Nuclear Weapons

How hot is a nuclear explosion?

User Avatar
Wiki User
2015-10-04 07:22:40

The explosion itself is not the source of the heat emitted from

a nuclear detonation. Instead the heat is the source of the

explosion. Compare this with thunder following a lightning strike.

In the nuclear bomb temperatures of about 20 million degrees

fahrenheit are produced causing the emission of x-rays which

ionizes the air preventing any more light or IR emission until the

bomb cools enough that it no longer is emitting x-rays. In

lightning the temperature of the ionized conducting air channel is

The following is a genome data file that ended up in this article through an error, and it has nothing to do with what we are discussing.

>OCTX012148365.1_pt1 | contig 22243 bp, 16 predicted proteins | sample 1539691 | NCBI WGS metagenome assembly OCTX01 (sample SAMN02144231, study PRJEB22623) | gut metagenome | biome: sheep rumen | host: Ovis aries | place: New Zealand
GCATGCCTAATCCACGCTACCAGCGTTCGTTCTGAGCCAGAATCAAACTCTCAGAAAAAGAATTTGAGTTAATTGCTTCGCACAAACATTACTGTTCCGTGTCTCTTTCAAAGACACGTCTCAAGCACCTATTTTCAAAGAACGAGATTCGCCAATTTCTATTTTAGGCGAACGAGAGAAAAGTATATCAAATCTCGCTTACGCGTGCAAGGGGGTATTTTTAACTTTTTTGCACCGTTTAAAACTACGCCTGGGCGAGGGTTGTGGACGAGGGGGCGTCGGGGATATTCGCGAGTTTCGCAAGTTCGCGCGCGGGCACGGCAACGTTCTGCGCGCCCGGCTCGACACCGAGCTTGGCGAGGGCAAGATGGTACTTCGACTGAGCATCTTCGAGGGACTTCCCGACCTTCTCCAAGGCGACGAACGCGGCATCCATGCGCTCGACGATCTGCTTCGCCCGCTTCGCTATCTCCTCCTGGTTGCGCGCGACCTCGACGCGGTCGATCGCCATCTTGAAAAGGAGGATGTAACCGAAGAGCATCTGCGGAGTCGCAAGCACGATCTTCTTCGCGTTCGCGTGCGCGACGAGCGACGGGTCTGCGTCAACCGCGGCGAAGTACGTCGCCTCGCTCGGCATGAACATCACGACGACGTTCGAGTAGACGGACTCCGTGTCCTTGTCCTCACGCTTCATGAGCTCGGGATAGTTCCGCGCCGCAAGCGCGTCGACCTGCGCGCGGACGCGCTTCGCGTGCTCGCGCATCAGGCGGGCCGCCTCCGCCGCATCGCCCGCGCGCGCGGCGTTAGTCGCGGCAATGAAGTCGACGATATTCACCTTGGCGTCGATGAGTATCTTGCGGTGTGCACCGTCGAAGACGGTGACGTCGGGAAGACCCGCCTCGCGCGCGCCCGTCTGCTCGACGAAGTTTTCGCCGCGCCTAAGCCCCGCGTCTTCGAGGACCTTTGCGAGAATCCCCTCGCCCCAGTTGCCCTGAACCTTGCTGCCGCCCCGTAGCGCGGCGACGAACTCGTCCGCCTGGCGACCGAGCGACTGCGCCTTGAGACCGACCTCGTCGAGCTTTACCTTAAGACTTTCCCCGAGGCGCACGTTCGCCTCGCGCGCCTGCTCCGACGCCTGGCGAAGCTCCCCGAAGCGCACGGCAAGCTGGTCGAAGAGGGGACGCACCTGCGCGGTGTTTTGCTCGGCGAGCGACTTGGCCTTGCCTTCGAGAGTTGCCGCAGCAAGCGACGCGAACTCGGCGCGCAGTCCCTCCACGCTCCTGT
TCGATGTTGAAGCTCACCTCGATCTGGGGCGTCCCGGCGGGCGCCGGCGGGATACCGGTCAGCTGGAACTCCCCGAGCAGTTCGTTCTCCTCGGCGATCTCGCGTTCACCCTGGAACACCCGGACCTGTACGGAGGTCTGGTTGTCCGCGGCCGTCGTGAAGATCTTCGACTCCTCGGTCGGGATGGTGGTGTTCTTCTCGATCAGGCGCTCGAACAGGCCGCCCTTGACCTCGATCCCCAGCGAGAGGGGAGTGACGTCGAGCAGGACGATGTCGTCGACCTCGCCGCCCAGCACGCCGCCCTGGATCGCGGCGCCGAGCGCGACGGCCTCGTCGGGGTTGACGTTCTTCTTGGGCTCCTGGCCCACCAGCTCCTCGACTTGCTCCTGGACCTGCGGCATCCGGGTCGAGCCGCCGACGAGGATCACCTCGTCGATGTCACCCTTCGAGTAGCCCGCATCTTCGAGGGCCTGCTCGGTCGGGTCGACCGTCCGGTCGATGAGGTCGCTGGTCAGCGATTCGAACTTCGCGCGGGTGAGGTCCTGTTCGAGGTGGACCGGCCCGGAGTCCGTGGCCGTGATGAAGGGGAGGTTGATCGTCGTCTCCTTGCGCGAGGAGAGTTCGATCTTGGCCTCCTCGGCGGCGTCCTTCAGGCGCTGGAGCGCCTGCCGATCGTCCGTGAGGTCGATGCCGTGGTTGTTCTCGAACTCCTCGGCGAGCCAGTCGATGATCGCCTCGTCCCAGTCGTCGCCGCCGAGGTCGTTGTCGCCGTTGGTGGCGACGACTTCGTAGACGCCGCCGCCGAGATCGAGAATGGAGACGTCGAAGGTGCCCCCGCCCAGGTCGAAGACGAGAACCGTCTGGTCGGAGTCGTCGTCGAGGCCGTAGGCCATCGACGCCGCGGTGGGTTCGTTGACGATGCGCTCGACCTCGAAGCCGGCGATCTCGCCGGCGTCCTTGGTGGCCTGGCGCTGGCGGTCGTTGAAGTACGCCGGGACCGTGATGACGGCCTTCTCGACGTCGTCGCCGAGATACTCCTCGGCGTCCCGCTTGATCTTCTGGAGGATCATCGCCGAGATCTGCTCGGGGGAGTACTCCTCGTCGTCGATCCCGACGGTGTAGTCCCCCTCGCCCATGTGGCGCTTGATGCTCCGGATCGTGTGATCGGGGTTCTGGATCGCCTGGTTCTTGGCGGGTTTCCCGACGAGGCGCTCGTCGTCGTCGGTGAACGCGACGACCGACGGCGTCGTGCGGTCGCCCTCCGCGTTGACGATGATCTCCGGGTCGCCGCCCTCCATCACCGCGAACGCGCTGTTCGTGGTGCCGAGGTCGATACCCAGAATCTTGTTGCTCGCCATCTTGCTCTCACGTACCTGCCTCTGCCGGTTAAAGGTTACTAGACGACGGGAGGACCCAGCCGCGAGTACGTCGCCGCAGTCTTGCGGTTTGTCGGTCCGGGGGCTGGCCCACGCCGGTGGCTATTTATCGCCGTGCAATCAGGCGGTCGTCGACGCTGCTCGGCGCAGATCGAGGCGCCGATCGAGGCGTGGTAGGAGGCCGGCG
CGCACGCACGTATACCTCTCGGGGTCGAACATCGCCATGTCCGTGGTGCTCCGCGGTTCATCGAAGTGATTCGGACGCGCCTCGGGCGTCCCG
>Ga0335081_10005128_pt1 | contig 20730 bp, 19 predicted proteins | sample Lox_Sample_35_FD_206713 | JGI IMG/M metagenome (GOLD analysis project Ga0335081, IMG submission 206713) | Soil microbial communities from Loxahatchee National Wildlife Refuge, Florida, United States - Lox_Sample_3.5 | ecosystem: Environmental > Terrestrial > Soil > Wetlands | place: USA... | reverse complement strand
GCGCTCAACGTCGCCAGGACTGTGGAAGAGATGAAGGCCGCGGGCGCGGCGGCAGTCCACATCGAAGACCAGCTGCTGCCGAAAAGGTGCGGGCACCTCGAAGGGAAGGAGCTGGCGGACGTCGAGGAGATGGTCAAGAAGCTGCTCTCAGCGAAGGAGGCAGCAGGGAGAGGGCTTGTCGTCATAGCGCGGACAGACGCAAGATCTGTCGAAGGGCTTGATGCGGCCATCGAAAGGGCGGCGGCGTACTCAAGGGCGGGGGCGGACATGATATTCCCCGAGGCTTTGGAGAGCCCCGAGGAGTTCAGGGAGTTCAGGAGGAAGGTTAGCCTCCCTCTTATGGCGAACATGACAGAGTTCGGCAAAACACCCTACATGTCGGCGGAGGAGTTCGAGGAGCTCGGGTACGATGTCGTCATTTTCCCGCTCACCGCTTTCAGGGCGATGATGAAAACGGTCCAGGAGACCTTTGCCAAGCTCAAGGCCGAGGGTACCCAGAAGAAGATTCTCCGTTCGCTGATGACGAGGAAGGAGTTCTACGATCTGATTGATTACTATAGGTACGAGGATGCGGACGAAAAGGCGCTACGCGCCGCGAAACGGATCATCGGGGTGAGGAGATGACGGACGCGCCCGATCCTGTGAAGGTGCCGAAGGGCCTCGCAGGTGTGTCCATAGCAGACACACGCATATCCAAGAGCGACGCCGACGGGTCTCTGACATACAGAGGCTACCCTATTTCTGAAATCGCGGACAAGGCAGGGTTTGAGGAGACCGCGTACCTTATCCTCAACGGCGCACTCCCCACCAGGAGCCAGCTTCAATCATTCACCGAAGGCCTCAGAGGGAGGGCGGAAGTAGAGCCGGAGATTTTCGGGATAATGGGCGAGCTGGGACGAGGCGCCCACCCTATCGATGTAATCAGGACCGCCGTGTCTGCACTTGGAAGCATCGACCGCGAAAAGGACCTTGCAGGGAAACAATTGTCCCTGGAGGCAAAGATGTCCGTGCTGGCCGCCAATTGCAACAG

only about 90000 degrees fahrenheit.

As to the temperature of things around the fireball from a

nuclear detonation, directly beneath the fireball temperatures can

reach about 7000 degrees fahrenheit. To give an example by

which to compare this heat, free flowing magma, or melted rock,

averages a high of 4000 degrees fahrenheit.


Copyright © 2020 Multiply Media, LLC. All Rights Reserved. The material on this site can not be reproduced, distributed, transmitted, cached or otherwise used, except with prior written permission of Multiply.